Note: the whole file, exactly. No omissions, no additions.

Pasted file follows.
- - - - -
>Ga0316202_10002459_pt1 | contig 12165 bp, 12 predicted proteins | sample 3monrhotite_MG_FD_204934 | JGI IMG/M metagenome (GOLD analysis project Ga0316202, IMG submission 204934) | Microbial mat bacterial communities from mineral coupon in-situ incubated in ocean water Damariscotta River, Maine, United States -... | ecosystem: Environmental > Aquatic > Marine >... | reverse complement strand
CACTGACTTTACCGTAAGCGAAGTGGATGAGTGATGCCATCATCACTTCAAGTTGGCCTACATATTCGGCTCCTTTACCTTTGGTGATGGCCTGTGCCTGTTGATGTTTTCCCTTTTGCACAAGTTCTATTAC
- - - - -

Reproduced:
>Ga0316202_10002459_pt1 | contig 12165 bp, 12 predicted proteins | sample 3monrhotite_MG_FD_204934 | JGI IMG/M metagenome (GOLD analysis project Ga0316202, IMG submission 204934) | Microbial mat bacterial communities from mineral coupon in-situ incubated in ocean water Damariscotta River, Maine, United States -... | ecosystem: Environmental > Aquatic > Marine >... | reverse complement strand
CACTGACTTTACCGTAAGCGAAGTGGATGAGTGATGCCATCATCACTTCAAGTTGGCCTACATATTCGGCTCCTTTACCTTTGGTGATGGCCTGTGCCTGTTGATGTTTTCCCTTTTGCACAAGTTCTATTAC